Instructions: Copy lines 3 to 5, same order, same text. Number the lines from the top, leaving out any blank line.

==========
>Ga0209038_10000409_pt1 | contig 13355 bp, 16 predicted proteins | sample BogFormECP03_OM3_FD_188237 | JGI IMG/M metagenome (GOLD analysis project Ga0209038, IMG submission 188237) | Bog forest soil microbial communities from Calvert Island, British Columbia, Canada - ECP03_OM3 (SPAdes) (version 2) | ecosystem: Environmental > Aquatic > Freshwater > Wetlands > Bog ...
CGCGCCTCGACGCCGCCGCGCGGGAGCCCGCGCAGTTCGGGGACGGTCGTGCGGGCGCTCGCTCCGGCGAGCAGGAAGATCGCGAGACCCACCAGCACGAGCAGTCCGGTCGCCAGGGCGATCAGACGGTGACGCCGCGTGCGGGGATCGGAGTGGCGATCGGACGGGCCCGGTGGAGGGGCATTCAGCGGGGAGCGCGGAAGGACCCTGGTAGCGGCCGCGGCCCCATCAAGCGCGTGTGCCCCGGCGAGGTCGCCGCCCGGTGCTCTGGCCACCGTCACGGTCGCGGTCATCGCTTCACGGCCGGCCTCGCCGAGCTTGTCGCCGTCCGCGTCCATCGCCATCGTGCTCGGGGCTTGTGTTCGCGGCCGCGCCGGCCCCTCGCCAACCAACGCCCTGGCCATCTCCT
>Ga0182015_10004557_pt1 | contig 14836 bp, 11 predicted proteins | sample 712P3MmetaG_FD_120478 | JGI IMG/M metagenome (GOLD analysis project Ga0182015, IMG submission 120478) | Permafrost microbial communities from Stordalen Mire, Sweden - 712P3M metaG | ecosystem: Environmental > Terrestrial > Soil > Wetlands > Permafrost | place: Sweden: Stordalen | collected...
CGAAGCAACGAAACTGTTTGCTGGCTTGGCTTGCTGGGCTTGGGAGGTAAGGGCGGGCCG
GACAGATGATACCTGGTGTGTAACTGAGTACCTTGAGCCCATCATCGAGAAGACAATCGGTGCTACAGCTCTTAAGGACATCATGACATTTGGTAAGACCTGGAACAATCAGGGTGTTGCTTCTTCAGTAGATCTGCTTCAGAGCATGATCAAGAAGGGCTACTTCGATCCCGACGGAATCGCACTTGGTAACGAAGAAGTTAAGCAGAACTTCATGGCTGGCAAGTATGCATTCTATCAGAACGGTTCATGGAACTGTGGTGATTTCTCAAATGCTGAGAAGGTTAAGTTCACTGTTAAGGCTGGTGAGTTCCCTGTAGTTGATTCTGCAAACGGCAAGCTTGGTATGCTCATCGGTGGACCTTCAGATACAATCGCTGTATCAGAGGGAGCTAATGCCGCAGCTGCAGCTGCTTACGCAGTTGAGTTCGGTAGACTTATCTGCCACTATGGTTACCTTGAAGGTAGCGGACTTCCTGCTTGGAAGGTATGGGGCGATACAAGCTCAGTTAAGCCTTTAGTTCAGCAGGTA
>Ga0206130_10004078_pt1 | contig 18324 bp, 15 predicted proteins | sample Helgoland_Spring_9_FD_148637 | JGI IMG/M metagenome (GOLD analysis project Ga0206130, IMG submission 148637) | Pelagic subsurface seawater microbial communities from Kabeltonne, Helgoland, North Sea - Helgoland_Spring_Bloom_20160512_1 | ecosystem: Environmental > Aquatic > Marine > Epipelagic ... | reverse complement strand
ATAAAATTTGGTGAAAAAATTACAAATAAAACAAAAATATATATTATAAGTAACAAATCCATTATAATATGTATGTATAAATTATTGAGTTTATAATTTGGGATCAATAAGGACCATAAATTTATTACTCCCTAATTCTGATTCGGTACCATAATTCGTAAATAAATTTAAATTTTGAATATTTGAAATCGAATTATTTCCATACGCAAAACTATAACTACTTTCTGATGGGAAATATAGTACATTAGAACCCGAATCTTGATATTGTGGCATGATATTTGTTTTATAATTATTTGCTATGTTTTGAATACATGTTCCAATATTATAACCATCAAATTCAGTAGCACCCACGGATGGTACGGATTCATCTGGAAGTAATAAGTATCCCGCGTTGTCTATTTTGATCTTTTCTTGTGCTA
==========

>Ga0182015_10004557_pt1 | contig 14836 bp, 11 predicted proteins | sample 712P3MmetaG_FD_120478 | JGI IMG/M metagenome (GOLD analysis project Ga0182015, IMG submission 120478) | Permafrost microbial communities from Stordalen Mire, Sweden - 712P3M metaG | ecosystem: Environmental > Terrestrial > Soil > Wetlands > Permafrost | place: Sweden: Stordalen | collected...
CGAAGCAACGAAACTGTTTGCTGGCTTGGCTTGCTGGGCTTGGGAGGTAAGGGCGGGCCG
GACAGATGATACCTGGTGTGTAACTGAGTACCTTGAGCCCATCATCGAGAAGACAATCGGTGCTACAGCTCTTAAGGACATCATGACATTTGGTAAGACCTGGAACAATCAGGGTGTTGCTTCTTCAGTAGATCTGCTTCAGAGCATGATCAAGAAGGGCTACTTCGATCCCGACGGAATCGCACTTGGTAACGAAGAAGTTAAGCAGAACTTCATGGCTGGCAAGTATGCATTCTATCAGAACGGTTCATGGAACTGTGGTGATTTCTCAAATGCTGAGAAGGTTAAGTTCACTGTTAAGGCTGGTGAGTTCCCTGTAGTTGATTCTGCAAACGGCAAGCTTGGTATGCTCATCGGTGGACCTTCAGATACAATCGCTGTATCAGAGGGAGCTAATGCCGCAGCTGCAGCTGCTTACGCAGTTGAGTTCGGTAGACTTATCTGCCACTATGGTTACCTTGAAGGTAGCGGACTTCCTGCTTGGAAGGTATGGGGCGATACAAGCTCAGTTAAGCCTTTAGTTCAGCAGGTA